Someone commented on Bill the Pony’s ability to appear and disappear at will during the journey, up untill the Gates of Moria. I don’t recall seeing Bill on the snowy mountainside, but he was there in the book. (Thanks Richard)
Something alluded to but not elucidated on in the book was the snowstorms on Caradhras. Gandalf states he simply doesn’t know where the ‘force’ comes from. Gandalf doesn’t seem to know a lot about this part of the world. Jackson decided to have Saruman be the reckoning force; however this presents a problem. If the mountain had a ‘personality’ or a ‘force’ of its own, all it would care about was getting the Fellowship (with or without the pony) off its mountain. It wouldn’t care if they all went back home, straight north to Mirkwood (Legolas’ home turf) or under the moutain. Saruman would care very much. Burying them under avalanches of snow or forcing the Fellowship into the Mines of Moria puts the Ring at a tremendous risk of being forever lost again, (or falling back into Sauron’s hands) and Saruman didn’t want the Ring lost. It seems a really unreasonably risky move on Saruman’s part. Why not let them go over Caradhas, and then start pounding on them again once on the other side. Saruman did do this in the book. We can only assume for the purposes of Jackson’s film Saruman didn’t count on them going into Moria.
The cave-troll…I’m not even going there. I personally thought he was a very poor substitute for the Great Orc Chieften, who had a grudge against Frodo on account of Bilbo and Gandalf killing an Orc (Goblin) leader over fifty years earlier. The Cave Troll had no grudge. However, Jackson did one good thing; in the book, mention was made of the fact that the Watchter in the Water and the Orc Chieftan(substituted for here by the Cave Troll) made a beeline straight for Frodo out of all the members of the Fellowship. Jackson brought this out very well in the movie, and without taking up any extra dialogue or screen time.
One big incontinuity in Tolkien’s work is the Gate inscription “The Mines of Moria”. You see, Moria is a derrogatroy term for the great Kingdom of the Dwarves, and yet this door was built and inscribed at the time of the greatest friendship between Elves and Dwarves in Middle Earth. It wasn’t named ‘Moria’ untill much later. So why ‘Moria’ on the door? So this is another example of Jackson weirdly changing stuff around from book to movie, EXCEPT some instances where the book contained REAL incongruities; then those are left IN the film story!!!!!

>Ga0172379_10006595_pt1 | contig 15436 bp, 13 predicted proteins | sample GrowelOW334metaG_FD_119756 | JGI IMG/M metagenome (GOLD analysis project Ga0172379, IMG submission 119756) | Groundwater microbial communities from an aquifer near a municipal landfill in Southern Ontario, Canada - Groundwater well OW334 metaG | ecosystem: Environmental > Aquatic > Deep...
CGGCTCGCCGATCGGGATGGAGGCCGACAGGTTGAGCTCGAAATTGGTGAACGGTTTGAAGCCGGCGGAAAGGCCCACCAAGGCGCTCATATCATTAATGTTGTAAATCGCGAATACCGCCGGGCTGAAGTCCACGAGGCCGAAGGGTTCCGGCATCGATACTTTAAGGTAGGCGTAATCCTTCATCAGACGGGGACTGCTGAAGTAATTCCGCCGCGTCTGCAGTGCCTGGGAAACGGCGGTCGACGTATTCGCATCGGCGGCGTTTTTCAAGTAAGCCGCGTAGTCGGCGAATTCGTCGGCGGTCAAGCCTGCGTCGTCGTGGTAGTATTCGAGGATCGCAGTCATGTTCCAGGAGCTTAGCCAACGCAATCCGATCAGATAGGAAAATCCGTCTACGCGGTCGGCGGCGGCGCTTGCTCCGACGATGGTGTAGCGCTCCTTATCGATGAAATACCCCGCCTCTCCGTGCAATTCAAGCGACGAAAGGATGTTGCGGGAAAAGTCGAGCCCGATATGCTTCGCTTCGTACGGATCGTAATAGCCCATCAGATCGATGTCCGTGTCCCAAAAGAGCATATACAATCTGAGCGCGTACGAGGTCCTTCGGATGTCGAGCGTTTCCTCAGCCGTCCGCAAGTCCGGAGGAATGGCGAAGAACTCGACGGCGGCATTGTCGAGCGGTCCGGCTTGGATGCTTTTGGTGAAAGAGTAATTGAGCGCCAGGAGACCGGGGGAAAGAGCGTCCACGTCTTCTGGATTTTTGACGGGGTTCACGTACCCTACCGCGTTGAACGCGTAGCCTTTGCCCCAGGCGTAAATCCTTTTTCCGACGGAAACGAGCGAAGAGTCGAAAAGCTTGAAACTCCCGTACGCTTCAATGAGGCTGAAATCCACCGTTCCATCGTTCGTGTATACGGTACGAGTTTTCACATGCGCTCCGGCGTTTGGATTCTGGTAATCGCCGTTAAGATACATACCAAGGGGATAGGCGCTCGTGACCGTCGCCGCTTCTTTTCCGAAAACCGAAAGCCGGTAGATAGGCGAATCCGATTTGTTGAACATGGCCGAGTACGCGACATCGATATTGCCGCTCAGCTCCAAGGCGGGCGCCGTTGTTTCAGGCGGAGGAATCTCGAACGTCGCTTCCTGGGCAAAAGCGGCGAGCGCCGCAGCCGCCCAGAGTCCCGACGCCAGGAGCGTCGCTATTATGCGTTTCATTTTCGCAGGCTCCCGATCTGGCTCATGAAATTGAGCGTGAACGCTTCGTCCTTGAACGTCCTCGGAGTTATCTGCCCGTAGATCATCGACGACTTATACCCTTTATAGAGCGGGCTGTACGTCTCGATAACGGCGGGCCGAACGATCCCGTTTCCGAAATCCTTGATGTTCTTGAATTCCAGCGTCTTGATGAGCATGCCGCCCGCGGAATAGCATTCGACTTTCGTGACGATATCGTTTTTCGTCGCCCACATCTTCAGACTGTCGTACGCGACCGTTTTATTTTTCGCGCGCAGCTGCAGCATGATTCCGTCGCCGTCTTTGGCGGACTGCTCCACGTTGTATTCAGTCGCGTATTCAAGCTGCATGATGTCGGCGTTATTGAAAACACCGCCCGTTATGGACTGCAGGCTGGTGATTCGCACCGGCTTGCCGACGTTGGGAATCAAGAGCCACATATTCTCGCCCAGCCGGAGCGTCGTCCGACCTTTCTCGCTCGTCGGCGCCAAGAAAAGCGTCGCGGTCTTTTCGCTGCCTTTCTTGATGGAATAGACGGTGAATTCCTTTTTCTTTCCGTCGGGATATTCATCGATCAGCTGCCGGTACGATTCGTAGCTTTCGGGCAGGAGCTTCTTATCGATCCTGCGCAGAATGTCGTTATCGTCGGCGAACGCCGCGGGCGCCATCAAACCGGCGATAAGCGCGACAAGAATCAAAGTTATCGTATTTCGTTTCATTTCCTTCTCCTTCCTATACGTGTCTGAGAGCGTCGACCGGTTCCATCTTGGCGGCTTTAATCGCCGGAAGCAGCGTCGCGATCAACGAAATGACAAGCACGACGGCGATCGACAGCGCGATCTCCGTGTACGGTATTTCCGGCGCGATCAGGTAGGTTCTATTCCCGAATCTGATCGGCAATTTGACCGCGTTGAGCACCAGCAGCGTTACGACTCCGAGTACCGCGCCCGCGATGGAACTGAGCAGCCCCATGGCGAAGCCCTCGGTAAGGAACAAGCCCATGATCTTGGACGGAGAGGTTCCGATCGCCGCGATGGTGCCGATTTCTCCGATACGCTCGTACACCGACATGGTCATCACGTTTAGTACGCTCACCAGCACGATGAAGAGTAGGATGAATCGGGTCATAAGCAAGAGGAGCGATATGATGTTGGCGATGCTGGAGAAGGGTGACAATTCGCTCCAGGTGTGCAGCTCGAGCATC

At Moria is where the worst of the dialogue changing, to me anyway, takes place. In the book and in Bakshi, Aragorn doesn’t want to go into Moria; in Jackson, it is Gandalf who does not wish to go. Gimli keeps going on and on about his cousins in the Mine, but in the book, they were practically assumed dead. In the book Gandalf finally figures out the Elvish word for ‘friend’ is the password, but in Jackson it is Frodo. In the book, it was Boromir who threw the stone in the water; in Jackson it was the hapless Pippin that takes the rap for disturbing the Watchter. But to make up for it, instead of deliberately throwing a stone into the well inside the mine, Pippin accidently sends the armored skeleton into the well, possibly waking up the Balrog. In the book it is Legolas who first identifies the Balrog; in Bakshi and in Jackson, Gandalf does.
And about Gandalf’s death scene; in the book, it is plainly clear that the Balrog intentionally drags Gandalf down with him into the abyss. “He grapsed vainly at the stone.” Jackson has Gandalf hanging for a while by his hands, clearly able to pull himself up and be rescued; then he very plainly releases himself and goes into the abyss. It came across to me in every way that Gandalf THREW himnself down after the Balrog.
I have yet to meet someone who did not think that the Fellowship grieving scene was beautifully done. Peter Jackson, I salute you for this scene if for no other!!!